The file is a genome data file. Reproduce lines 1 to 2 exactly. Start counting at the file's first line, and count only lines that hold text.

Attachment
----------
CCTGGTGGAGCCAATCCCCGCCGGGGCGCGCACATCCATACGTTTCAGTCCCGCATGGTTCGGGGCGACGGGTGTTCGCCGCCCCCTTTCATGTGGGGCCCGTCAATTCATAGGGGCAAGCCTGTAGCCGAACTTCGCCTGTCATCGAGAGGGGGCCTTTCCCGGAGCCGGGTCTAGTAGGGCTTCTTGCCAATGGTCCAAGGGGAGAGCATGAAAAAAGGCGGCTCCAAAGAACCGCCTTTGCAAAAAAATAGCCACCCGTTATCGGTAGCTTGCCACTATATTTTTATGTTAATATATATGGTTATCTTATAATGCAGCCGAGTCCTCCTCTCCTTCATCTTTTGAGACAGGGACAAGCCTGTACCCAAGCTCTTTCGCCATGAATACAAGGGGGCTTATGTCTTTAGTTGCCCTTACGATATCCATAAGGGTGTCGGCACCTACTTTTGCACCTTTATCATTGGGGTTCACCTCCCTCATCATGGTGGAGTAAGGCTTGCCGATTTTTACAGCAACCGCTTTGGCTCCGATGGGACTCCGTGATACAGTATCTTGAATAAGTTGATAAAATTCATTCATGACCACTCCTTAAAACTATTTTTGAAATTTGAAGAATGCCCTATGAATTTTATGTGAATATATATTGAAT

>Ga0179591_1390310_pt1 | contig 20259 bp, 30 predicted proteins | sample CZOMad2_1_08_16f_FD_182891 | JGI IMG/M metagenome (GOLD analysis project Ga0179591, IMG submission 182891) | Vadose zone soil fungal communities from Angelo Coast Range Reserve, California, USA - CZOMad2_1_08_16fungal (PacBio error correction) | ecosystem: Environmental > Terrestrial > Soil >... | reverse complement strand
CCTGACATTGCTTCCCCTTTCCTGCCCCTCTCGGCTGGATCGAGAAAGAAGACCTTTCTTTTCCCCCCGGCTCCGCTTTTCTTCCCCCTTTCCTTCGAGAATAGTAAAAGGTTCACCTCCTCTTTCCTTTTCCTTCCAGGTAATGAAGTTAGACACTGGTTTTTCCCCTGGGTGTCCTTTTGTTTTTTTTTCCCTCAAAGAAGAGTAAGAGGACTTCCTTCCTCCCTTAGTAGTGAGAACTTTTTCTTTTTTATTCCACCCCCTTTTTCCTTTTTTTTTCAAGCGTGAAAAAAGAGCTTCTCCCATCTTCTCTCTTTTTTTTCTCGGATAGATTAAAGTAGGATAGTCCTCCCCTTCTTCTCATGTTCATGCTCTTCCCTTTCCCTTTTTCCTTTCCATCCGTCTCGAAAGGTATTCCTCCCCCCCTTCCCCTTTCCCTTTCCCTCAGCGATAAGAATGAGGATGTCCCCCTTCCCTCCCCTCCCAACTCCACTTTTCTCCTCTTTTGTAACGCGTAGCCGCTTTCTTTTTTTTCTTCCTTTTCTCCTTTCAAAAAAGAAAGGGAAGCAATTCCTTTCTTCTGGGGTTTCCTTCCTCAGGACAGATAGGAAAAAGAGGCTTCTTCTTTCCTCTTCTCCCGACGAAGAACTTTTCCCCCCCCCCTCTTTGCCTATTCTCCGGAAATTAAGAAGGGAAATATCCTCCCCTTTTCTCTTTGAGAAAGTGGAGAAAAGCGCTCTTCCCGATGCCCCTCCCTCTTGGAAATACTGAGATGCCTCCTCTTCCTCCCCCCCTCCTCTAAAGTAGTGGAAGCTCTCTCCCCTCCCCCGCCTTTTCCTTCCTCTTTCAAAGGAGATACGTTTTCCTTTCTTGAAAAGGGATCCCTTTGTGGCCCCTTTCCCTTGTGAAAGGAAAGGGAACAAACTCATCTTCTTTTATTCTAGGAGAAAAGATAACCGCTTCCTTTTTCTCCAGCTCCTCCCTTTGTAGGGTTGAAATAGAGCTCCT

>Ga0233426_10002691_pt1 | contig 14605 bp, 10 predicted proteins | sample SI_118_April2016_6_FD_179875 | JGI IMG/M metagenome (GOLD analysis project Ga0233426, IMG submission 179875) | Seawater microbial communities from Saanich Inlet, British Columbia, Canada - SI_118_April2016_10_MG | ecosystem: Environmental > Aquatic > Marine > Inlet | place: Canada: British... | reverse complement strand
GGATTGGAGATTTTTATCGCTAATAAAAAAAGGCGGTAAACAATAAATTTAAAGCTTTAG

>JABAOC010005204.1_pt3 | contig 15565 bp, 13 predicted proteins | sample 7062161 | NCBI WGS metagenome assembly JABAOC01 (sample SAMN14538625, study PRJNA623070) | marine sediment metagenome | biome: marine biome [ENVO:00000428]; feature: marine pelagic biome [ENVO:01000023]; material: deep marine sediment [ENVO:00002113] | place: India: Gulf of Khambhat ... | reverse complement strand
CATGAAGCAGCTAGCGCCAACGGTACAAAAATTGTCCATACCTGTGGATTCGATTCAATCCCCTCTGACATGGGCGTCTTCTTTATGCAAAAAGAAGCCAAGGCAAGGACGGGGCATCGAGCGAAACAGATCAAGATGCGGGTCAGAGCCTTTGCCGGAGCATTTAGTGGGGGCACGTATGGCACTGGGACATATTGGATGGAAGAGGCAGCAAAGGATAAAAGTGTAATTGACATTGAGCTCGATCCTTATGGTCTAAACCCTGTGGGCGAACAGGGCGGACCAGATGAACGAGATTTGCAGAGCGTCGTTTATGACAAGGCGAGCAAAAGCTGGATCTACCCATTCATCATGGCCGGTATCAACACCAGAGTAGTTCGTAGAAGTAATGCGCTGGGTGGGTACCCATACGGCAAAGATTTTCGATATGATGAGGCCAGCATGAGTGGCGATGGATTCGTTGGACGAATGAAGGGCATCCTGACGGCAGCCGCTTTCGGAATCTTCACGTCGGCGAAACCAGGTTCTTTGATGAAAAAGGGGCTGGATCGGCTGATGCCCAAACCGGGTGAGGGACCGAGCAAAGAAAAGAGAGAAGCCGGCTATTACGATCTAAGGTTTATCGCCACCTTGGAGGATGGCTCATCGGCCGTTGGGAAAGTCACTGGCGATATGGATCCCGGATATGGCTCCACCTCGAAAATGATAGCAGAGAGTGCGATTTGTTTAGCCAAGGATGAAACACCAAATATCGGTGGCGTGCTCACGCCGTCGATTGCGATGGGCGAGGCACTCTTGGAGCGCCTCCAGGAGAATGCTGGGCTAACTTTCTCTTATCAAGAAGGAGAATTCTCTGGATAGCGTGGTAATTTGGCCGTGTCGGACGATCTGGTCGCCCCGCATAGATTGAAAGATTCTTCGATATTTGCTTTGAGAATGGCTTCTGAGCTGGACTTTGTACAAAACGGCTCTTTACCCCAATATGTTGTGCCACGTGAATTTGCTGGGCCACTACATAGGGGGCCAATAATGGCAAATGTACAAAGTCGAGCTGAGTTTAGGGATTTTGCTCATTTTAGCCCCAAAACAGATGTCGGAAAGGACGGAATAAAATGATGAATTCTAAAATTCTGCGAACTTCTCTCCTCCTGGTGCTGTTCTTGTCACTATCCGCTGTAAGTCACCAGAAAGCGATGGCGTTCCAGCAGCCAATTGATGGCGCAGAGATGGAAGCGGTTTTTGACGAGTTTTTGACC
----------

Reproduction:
CCTGGTGGAGCCAATCCCCGCCGGGGCGCGCACATCCATACGTTTCAGTCCCGCATGGTTCGGGGCGACGGGTGTTCGCCGCCCCCTTTCATGTGGGGCCCGTCAATTCATAGGGGCAAGCCTGTAGCCGAACTTCGCCTGTCATCGAGAGGGGGCCTTTCCCGGAGCCGGGTCTAGTAGGGCTTCTTGCCAATGGTCCAAGGGGAGAGCATGAAAAAAGGCGGCTCCAAAGAACCGCCTTTGCAAAAAAATAGCCACCCGTTATCGGTAGCTTGCCACTATATTTTTATGTTAATATATATGGTTATCTTATAATGCAGCCGAGTCCTCCTCTCCTTCATCTTTTGAGACAGGGACAAGCCTGTACCCAAGCTCTTTCGCCATGAATACAAGGGGGCTTATGTCTTTAGTTGCCCTTACGATATCCATAAGGGTGTCGGCACCTACTTTTGCACCTTTATCATTGGGGTTCACCTCCCTCATCATGGTGGAGTAAGGCTTGCCGATTTTTACAGCAACCGCTTTGGCTCCGATGGGACTCCGTGATACAGTATCTTGAATAAGTTGATAAAATTCATTCATGACCACTCCTTAAAACTATTTTTGAAATTTGAAGAATGCCCTATGAATTTTATGTGAATATATATTGAAT

>Ga0179591_1390310_pt1 | contig 20259 bp, 30 predicted proteins | sample CZOMad2_1_08_16f_FD_182891 | JGI IMG/M metagenome (GOLD analysis project Ga0179591, IMG submission 182891) | Vadose zone soil fungal communities from Angelo Coast Range Reserve, California, USA - CZOMad2_1_08_16fungal (PacBio error correction) | ecosystem: Environmental > Terrestrial > Soil >... | reverse complement strand